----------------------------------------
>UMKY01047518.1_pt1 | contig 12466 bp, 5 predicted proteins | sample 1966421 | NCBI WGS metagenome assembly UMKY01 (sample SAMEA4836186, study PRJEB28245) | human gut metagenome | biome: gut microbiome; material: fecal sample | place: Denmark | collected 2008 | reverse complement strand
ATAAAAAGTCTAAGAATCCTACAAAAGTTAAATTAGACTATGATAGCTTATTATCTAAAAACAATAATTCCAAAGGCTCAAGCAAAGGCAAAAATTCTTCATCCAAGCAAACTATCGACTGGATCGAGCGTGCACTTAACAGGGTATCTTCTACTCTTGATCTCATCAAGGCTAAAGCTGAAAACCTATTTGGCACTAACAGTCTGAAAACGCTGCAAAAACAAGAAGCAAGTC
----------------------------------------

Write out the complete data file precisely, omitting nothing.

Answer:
>UMKY01047518.1_pt1 | contig 12466 bp, 5 predicted proteins | sample 1966421 | NCBI WGS metagenome assembly UMKY01 (sample SAMEA4836186, study PRJEB28245) | human gut metagenome | biome: gut microbiome; material: fecal sample | place: Denmark | collected 2008 | reverse complement strand
ATAAAAAGTCTAAGAATCCTACAAAAGTTAAATTAGACTATGATAGCTTATTATCTAAAAACAATAATTCCAAAGGCTCAAGCAAAGGCAAAAATTCTTCATCCAAGCAAACTATCGACTGGATCGAGCGTGCACTTAACAGGGTATCTTCTACTCTTGATCTCATCAAGGCTAAAGCTGAAAACCTATTTGGCACTAACAGTCTGAAAACGCTGCAAAAACAAGAAGCAAGTC